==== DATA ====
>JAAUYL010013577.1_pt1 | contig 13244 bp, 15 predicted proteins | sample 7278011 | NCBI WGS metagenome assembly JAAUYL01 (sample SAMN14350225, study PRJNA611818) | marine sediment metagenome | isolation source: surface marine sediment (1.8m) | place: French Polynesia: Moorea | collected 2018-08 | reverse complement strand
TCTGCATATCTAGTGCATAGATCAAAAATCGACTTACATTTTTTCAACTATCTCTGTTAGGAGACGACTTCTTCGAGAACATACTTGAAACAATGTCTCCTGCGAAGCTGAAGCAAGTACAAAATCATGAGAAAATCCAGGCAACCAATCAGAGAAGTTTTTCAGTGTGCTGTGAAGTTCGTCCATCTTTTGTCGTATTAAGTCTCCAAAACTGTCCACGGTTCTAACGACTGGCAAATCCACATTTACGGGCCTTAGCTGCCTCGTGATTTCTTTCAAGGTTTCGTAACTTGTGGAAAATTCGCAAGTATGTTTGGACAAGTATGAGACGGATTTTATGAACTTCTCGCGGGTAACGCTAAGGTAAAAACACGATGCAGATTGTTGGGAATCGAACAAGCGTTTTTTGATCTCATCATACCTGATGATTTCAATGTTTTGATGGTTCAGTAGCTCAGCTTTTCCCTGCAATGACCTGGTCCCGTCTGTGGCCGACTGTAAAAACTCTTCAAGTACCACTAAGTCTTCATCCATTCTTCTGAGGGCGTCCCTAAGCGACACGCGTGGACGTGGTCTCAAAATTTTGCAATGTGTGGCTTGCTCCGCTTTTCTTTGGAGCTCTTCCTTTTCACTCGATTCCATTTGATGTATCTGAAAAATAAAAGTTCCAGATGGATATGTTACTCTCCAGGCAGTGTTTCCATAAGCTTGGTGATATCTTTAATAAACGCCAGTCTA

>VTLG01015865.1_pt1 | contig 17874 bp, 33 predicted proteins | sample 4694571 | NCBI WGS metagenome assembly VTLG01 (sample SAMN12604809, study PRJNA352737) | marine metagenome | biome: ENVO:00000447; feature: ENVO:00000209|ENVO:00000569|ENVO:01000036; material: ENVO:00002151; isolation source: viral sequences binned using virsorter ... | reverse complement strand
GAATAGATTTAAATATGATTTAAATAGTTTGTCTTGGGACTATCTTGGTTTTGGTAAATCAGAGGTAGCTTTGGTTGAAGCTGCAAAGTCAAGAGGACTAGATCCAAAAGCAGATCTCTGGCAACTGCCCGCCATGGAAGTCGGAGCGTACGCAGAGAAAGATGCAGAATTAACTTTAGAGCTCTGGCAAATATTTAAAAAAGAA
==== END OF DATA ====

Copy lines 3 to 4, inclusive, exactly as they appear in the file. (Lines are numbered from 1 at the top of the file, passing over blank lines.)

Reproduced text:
>VTLG01015865.1_pt1 | contig 17874 bp, 33 predicted proteins | sample 4694571 | NCBI WGS metagenome assembly VTLG01 (sample SAMN12604809, study PRJNA352737) | marine metagenome | biome: ENVO:00000447; feature: ENVO:00000209|ENVO:00000569|ENVO:01000036; material: ENVO:00002151; isolation source: viral sequences binned using virsorter ... | reverse complement strand
GAATAGATTTAAATATGATTTAAATAGTTTGTCTTGGGACTATCTTGGTTTTGGTAAATCAGAGGTAGCTTTGGTTGAAGCTGCAAAGTCAAGAGGACTAGATCCAAAAGCAGATCTCTGGCAACTGCCCGCCATGGAAGTCGGAGCGTACGCAGAGAAAGATGCAGAATTAACTTTAGAGCTCTGGCAAATATTTAAAAAAGAA